Murders in the metropolitan area of Guadalajara, Jalisco, declined 12% in 2020 but the statistics don’t include victims found in hidden graves and therefore paint only a limited picture of the security situation in Mexico’s second largest city.
There were 1,369 victims of homicide and femicide last year in the nine municipalities that form the metropolitan area of Guadalajara (ZMG), 184 fewer than 2019.
While any reduction in homicides is welcome, high levels of violence continue to plague Guadalajara, said Jorge Tejeda, a security expert at the city’s ITESO university. In an interview with the newspaper El Universal, he noted that bodies found in clandestine graves are not included in the murder statistics when they really should be.
“For the study of criminal incidence, which is used to design public policies against insecurity, these discoveries should be counted as homicides,” Tejeda said.
During 2019 and 2020, 406 bodies were found in hidden graves in the ZMG, according to state government data. The municipality of El Salto, located southeast of downtown Guadalajara, provides a stark example of how the perception of security in a particular area can be altered by not including those bodies in the official statistics.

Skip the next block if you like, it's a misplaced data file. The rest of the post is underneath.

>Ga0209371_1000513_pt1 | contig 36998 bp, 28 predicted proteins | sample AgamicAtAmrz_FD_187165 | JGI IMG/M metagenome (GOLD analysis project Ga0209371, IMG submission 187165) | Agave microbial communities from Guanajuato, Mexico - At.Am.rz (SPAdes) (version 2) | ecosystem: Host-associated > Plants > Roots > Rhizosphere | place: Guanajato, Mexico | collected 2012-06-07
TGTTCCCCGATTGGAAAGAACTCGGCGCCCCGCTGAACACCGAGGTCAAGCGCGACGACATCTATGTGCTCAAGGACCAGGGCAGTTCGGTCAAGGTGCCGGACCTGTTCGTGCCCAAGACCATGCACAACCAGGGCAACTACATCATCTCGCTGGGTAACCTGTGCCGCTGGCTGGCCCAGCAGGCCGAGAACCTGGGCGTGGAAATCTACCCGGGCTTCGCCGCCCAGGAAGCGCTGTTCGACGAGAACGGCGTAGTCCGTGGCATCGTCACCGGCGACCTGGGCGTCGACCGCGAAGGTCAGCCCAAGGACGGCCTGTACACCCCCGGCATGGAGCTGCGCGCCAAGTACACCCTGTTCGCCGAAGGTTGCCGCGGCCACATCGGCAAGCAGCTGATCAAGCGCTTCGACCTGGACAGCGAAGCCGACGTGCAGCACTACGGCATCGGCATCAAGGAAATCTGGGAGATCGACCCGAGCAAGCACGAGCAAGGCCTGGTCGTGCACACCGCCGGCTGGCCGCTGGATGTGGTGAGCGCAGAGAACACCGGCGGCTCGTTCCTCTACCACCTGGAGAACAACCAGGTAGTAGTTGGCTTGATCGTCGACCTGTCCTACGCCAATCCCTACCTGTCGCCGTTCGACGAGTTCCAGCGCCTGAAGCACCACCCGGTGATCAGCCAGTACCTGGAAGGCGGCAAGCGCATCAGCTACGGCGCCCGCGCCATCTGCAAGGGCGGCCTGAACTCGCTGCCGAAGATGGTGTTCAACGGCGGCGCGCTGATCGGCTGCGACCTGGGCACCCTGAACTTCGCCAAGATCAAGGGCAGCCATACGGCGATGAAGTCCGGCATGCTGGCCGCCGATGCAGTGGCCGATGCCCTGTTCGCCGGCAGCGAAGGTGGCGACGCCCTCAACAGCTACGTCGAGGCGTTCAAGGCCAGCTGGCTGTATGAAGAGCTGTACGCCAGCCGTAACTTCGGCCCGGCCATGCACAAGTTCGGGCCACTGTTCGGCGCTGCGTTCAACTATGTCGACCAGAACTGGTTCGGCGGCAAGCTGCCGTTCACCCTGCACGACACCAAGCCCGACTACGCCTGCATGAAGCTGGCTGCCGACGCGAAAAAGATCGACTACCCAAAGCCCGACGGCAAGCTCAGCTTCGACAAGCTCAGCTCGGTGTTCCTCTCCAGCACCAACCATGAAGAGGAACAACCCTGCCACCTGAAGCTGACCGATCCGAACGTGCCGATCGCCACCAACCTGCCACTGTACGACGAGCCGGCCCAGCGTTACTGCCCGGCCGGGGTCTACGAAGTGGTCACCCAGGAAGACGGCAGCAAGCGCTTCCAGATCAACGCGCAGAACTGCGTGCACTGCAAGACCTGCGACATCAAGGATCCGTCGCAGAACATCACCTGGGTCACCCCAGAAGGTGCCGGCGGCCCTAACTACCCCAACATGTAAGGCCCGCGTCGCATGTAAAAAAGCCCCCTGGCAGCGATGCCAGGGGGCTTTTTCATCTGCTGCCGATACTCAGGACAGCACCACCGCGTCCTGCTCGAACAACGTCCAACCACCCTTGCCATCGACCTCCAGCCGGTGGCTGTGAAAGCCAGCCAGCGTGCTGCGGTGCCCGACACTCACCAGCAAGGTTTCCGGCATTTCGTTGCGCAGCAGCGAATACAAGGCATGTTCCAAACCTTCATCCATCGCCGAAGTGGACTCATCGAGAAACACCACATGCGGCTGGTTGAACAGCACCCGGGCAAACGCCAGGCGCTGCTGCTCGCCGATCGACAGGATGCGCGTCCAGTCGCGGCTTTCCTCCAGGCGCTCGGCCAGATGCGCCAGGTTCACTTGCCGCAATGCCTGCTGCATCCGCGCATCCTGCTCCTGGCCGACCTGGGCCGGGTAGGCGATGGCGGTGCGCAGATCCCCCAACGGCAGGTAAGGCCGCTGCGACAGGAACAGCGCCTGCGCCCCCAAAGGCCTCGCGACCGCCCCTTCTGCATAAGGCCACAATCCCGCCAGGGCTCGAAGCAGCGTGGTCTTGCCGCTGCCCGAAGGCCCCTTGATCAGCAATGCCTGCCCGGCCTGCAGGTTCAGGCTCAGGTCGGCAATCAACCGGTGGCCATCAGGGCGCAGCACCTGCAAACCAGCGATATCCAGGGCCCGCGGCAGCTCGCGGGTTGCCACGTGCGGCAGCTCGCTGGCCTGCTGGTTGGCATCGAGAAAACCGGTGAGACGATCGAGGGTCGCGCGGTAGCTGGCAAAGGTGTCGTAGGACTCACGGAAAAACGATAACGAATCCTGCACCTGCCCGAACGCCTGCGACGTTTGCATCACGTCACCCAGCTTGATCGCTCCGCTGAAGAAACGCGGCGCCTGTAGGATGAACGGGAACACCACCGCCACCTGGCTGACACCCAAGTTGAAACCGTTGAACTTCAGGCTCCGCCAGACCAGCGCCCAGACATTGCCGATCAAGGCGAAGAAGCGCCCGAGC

According to the National Public Security System, there were only 49 homicides and femicides in El Salto last year. But in a period of just three months between October and December, state authorities recovered 131 bodies from a mass grave in the municipality, the largest ever found in Jalisco.
Guadalajara has long suffered from violent crime, and residents of the city were reminded this week that an outbreak of violence is liable to occur at any time. An attack on a building in Tlaquepaque claimed the lives of five people on Wednesday while a restaurant in an exclusive Zapopan neighborhood was the site of an armed confrontation between civilians on Monday that left one person dead, at least three injured, and one person kidnapped.
Security analyst Alejandro Hope said the recent armed attacks don’t constitute an “escalation of violence” because such incidents have long occurred in Guadalajara.
“It’s a pattern that’s been repeating for years, it’s not limited to the current government,” he said.
Tejeda said the response to the attacks in Tlaquepaque and Zapopan showed that there is a lack of coordination between the different authorities.
“With regard to the incident on Monday, it stands out that there was not an appropriate operational response, considering that [Zapopan] is among the municipalities in the country with the highest number of municipal police officers. In the area where [the incident] occurred there is a high concentration of police,” he said.
“During the escape – via very busy avenues – there was nobody who blocked [the aggressors’] way,” Tejeda said.
“Less than 500 meters from the place where this shootout occurred there are always Zapopan police officers and it’s relatively easy to stop traffic and keep track [of fleeing criminals] via the C5 [security] cameras.”
Source: El Universal (sp)